These behaviors may relate to the Great Resignation—the current phenomenon of employees leaving their companies for better pay and treatment. Specifically, we found that these reactions were usually due to an employee grievance against their former employer, such as not receiving a raise (37%) or being denied paid time off (32%). Interestingly, male employees (90%) were also more likely than female employees (75%) to try to harm their former company.

Age may also have something to do with retaliation after a layoff, with younger generations perhaps being more sensitive to these employer wrongdoings. We found that the most negative actions were taken by Gen Zers (92%) and millennials (88%), compared to just 67% of Gen Xers. Regardless of their employees’ ages, managers would do well to do frequent checks on current employee satisfaction in addition to increasing their security procedures during offboarding.

Bad practices after offboarding

Businesses make some common mistakes when offboarding laid-off employees, and avoiding them could decrease cybersecurity risks. Here are some areas that companies may want to focus on and improve.

Company access after offboarding

The most common offboarding oversights involved neglecting to revoke access to work-related IT accounts and services. According to recently laid-off employees, many still had access to their former company’s email (32%), software (31%), and social media accounts (30%) after being let go.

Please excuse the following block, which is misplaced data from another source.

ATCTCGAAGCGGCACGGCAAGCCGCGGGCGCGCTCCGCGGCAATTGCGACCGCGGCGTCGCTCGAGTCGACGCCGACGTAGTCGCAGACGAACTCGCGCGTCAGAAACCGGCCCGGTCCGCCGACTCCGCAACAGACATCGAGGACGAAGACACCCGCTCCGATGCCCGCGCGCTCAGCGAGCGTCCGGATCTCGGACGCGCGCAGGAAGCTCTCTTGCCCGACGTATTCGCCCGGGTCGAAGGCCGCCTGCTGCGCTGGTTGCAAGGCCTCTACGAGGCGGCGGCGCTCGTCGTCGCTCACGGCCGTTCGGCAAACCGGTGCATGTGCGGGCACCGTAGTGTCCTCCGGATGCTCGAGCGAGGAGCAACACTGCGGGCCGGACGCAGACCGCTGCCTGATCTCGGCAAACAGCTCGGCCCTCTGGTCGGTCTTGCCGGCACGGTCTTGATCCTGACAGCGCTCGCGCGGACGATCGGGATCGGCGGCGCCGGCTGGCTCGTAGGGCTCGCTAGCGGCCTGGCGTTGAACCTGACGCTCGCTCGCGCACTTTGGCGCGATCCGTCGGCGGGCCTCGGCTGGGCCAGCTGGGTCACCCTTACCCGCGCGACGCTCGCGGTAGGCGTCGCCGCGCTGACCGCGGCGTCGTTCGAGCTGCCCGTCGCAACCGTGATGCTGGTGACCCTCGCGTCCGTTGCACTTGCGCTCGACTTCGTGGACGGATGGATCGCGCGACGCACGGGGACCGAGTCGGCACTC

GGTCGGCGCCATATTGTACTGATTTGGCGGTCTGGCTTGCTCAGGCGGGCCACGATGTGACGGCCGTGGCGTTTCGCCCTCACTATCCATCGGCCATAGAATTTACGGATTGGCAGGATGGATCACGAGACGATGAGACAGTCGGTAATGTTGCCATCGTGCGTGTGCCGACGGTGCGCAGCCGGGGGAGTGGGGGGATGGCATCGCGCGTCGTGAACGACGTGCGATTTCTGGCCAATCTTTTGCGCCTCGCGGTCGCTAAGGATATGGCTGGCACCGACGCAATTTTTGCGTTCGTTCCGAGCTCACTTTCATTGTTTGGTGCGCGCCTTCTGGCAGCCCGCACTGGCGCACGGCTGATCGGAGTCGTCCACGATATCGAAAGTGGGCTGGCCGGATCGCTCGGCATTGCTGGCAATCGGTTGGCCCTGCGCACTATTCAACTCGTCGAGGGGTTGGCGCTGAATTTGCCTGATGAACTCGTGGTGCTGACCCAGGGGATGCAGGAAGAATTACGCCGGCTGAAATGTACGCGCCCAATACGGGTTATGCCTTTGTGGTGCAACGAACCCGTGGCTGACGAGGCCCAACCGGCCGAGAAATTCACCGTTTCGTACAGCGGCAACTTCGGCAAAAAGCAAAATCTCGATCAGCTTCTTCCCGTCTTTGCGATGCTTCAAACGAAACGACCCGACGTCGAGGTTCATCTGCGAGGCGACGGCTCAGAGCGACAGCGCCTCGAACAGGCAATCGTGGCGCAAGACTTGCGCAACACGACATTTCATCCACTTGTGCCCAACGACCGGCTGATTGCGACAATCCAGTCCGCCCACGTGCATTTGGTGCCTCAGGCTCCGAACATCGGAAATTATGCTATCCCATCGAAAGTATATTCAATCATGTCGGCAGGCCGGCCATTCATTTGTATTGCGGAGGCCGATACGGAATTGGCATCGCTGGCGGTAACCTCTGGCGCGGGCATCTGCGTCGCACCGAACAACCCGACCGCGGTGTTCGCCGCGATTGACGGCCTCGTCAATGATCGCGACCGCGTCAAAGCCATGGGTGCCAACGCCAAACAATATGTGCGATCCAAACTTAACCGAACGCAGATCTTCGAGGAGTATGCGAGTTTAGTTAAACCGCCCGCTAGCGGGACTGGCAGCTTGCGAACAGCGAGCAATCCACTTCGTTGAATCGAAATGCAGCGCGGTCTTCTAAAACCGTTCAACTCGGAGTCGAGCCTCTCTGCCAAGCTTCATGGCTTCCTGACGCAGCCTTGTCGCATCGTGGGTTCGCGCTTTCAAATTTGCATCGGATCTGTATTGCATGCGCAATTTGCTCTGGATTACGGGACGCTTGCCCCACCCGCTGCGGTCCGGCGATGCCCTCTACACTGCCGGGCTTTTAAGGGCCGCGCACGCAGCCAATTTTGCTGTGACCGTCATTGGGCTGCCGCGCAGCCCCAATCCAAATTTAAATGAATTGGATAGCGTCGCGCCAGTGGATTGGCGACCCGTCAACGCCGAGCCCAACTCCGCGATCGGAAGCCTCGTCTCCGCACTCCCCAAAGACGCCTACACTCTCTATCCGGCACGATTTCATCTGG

Even more alarming, nearly one-quarter (23%) said they can still access company financial information, which could lead to expensive data leaks. The data taken most often by laid-of employees involved money: 27% have taken financial information, and 26% have taken payment data.

These offboarding issues not only put businesses at risk but also the customers and business partners who have entrusted them with their data. Considering that more than one-third of businesses (34%) experience some form of insider-related cybersecurity incident every year, improving offboarding procedures could make a big difference.

Making offboarding easy

With the lack of attention given to offboarding when employees are laid off, it’s no surprise that many companies have suffered a website hack after a worker left the company. Even though some employers are revoking access to former employees’ accounts once they depart, many aren’t doing it fast enough.

Employees may find themselves at odds with an employer for a myriad of personal grievances (especially if they’ve been let go) but that shouldn’t result in data breaches, hacking, or the loss of financial information. Ensuring employees’ work accounts are deactivated (and swiftly) will help keep company data, systems, and information secure.


For this campaign, we surveyed 1,009 employers and 207 employees. Among employees, 71% were men, and 29% were women. The generational breakdown was as follows: 24% Gen Z, 57% millennials, 16% Gen X, and 3% baby boomers. Among employers, 62% were men, and 38% were women. The generational breakdown was as follows: 21% Gen Z, 34% millennials, 31% Gen X, and 13% baby boomers.

About Beyond Identity

The FIDO2 certified leader in phishing-resistant and passwordless MFA, Beyond Identity allows organizations to eliminate friction during the authentication process and removes all phishable factors while ensuring only authorized users using secure devices can gain access.